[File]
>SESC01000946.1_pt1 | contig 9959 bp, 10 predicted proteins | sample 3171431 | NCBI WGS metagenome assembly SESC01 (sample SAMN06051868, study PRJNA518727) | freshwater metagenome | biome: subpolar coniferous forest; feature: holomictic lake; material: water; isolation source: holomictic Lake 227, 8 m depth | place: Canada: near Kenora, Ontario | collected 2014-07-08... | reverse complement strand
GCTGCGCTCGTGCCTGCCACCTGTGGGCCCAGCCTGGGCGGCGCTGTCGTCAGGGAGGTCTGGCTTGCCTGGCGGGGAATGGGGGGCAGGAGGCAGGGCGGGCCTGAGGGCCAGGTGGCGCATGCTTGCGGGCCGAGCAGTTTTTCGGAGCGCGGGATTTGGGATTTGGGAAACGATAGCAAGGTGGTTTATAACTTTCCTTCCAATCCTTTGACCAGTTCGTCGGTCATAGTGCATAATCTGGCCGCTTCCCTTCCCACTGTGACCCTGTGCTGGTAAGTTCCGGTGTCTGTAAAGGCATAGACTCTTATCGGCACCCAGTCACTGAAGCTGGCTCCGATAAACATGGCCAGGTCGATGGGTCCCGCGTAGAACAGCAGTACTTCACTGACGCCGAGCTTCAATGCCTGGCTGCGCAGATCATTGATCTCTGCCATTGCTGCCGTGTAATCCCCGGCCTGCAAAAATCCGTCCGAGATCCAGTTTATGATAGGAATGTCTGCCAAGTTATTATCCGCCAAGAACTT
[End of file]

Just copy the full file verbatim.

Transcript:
>SESC01000946.1_pt1 | contig 9959 bp, 10 predicted proteins | sample 3171431 | NCBI WGS metagenome assembly SESC01 (sample SAMN06051868, study PRJNA518727) | freshwater metagenome | biome: subpolar coniferous forest; feature: holomictic lake; material: water; isolation source: holomictic Lake 227, 8 m depth | place: Canada: near Kenora, Ontario | collected 2014-07-08... | reverse complement strand
GCTGCGCTCGTGCCTGCCACCTGTGGGCCCAGCCTGGGCGGCGCTGTCGTCAGGGAGGTCTGGCTTGCCTGGCGGGGAATGGGGGGCAGGAGGCAGGGCGGGCCTGAGGGCCAGGTGGCGCATGCTTGCGGGCCGAGCAGTTTTTCGGAGCGCGGGATTTGGGATTTGGGAAACGATAGCAAGGTGGTTTATAACTTTCCTTCCAATCCTTTGACCAGTTCGTCGGTCATAGTGCATAATCTGGCCGCTTCCCTTCCCACTGTGACCCTGTGCTGGTAAGTTCCGGTGTCTGTAAAGGCATAGACTCTTATCGGCACCCAGTCACTGAAGCTGGCTCCGATAAACATGGCCAGGTCGATGGGTCCCGCGTAGAACAGCAGTACTTCACTGACGCCGAGCTTCAATGCCTGGCTGCGCAGATCATTGATCTCTGCCATTGCTGCCGTGTAATCCCCGGCCTGCAAAAATCCGTCCGAGATCCAGTTTATGATAGGAATGTCTGCCAAGTTATTATCCGCCAAGAACTT